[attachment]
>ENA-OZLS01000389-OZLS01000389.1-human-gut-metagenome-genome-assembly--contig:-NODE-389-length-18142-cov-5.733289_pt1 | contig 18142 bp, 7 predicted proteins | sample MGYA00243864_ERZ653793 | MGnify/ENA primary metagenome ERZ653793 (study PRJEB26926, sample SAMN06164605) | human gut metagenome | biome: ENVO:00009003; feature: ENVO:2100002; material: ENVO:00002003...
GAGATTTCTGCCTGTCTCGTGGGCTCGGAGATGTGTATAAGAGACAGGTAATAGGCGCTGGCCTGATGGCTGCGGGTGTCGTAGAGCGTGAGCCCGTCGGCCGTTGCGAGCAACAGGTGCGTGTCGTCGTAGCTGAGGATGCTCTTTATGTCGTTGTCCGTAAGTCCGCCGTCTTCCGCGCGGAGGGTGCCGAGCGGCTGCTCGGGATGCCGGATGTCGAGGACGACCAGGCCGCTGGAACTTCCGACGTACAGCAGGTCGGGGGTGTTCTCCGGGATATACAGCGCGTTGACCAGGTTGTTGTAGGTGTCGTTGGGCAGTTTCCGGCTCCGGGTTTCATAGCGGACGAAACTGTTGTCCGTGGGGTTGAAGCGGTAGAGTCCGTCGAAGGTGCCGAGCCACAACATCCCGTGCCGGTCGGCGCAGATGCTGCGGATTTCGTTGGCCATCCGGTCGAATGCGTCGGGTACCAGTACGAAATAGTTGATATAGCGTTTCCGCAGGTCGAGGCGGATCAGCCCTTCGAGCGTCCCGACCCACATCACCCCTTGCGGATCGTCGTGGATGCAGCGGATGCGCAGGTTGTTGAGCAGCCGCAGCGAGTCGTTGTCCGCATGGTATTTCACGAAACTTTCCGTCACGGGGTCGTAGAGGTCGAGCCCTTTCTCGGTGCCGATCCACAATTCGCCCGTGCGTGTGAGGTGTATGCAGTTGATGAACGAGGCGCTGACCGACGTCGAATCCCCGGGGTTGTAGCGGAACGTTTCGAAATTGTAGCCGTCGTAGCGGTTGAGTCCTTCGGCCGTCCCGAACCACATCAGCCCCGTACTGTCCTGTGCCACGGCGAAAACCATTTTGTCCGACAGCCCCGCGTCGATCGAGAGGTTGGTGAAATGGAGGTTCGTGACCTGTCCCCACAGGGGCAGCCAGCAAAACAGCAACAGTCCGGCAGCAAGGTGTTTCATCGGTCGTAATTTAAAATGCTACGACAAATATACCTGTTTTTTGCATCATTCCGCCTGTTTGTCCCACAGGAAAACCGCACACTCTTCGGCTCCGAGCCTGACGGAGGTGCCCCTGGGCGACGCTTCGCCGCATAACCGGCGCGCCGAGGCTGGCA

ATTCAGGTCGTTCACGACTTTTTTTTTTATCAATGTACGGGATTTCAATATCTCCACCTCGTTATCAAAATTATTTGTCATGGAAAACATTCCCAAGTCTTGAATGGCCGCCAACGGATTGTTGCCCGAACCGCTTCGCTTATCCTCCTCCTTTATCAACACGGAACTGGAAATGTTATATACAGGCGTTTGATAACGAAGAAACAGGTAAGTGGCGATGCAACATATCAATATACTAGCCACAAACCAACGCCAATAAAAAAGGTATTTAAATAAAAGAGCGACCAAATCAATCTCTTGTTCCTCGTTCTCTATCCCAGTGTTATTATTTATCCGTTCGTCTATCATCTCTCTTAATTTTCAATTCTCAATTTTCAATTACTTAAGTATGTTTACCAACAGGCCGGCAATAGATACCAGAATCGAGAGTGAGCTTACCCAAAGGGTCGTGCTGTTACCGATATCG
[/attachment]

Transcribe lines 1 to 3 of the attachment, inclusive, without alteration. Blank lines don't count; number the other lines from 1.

>ENA-OZLS01000389-OZLS01000389.1-human-gut-metagenome-genome-assembly--contig:-NODE-389-length-18142-cov-5.733289_pt1 | contig 18142 bp, 7 predicted proteins | sample MGYA00243864_ERZ653793 | MGnify/ENA primary metagenome ERZ653793 (study PRJEB26926, sample SAMN06164605) | human gut metagenome | biome: ENVO:00009003; feature: ENVO:2100002; material: ENVO:00002003...
GAGATTTCTGCCTGTCTCGTGGGCTCGGAGATGTGTATAAGAGACAGGTAATAGGCGCTGGCCTGATGGCTGCGGGTGTCGTAGAGCGTGAGCCCGTCGGCCGTTGCGAGCAACAGGTGCGTGTCGTCGTAGCTGAGGATGCTCTTTATGTCGTTGTCCGTAAGTCCGCCGTCTTCCGCGCGGAGGGTGCCGAGCGGCTGCTCGGGATGCCGGATGTCGAGGACGACCAGGCCGCTGGAACTTCCGACGTACAGCAGGTCGGGGGTGTTCTCCGGGATATACAGCGCGTTGACCAGGTTGTTGTAGGTGTCGTTGGGCAGTTTCCGGCTCCGGGTTTCATAGCGGACGAAACTGTTGTCCGTGGGGTTGAAGCGGTAGAGTCCGTCGAAGGTGCCGAGCCACAACATCCCGTGCCGGTCGGCGCAGATGCTGCGGATTTCGTTGGCCATCCGGTCGAATGCGTCGGGTACCAGTACGAAATAGTTGATATAGCGTTTCCGCAGGTCGAGGCGGATCAGCCCTTCGAGCGTCCCGACCCACATCACCCCTTGCGGATCGTCGTGGATGCAGCGGATGCGCAGGTTGTTGAGCAGCCGCAGCGAGTCGTTGTCCGCATGGTATTTCACGAAACTTTCCGTCACGGGGTCGTAGAGGTCGAGCCCTTTCTCGGTGCCGATCCACAATTCGCCCGTGCGTGTGAGGTGTATGCAGTTGATGAACGAGGCGCTGACCGACGTCGAATCCCCGGGGTTGTAGCGGAACGTTTCGAAATTGTAGCCGTCGTAGCGGTTGAGTCCTTCGGCCGTCCCGAACCACATCAGCCCCGTACTGTCCTGTGCCACGGCGAAAACCATTTTGTCCGACAGCCCCGCGTCGATCGAGAGGTTGGTGAAATGGAGGTTCGTGACCTGTCCCCACAGGGGCAGCCAGCAAAACAGCAACAGTCCGGCAGCAAGGTGTTTCATCGGTCGTAATTTAAAATGCTACGACAAATATACCTGTTTTTTGCATCATTCCGCCTGTTTGTCCCACAGGAAAACCGCACACTCTTCGGCTCCGAGCCTGACGGAGGTGCCCCTGGGCGACGCTTCGCCGCATAACCGGCGCGCCGAGGCTGGCA

ATTCAGGTCGTTCACGACTTTTTTTTTTATCAATGTACGGGATTTCAATATCTCCACCTCGTTATCAAAATTATTTGTCATGGAAAACATTCCCAAGTCTTGAATGGCCGCCAACGGATTGTTGCCCGAACCGCTTCGCTTATCCTCCTCCTTTATCAACACGGAACTGGAAATGTTATATACAGGCGTTTGATAACGAAGAAACAGGTAAGTGGCGATGCAACATATCAATATACTAGCCACAAACCAACGCCAATAAAAAAGGTATTTAAATAAAAGAGCGACCAAATCAATCTCTTGTTCCTCGTTCTCTATCCCAGTGTTATTATTTATCCGTTCGTCTATCATCTCTCTTAATTTTCAATTCTCAATTTTCAATTACTTAAGTATGTTTACCAACAGGCCGGCAATAGATACCAGAATCGAGAGTGAGCTTACCCAAAGGGTCGTGCTGTTACCGATATCG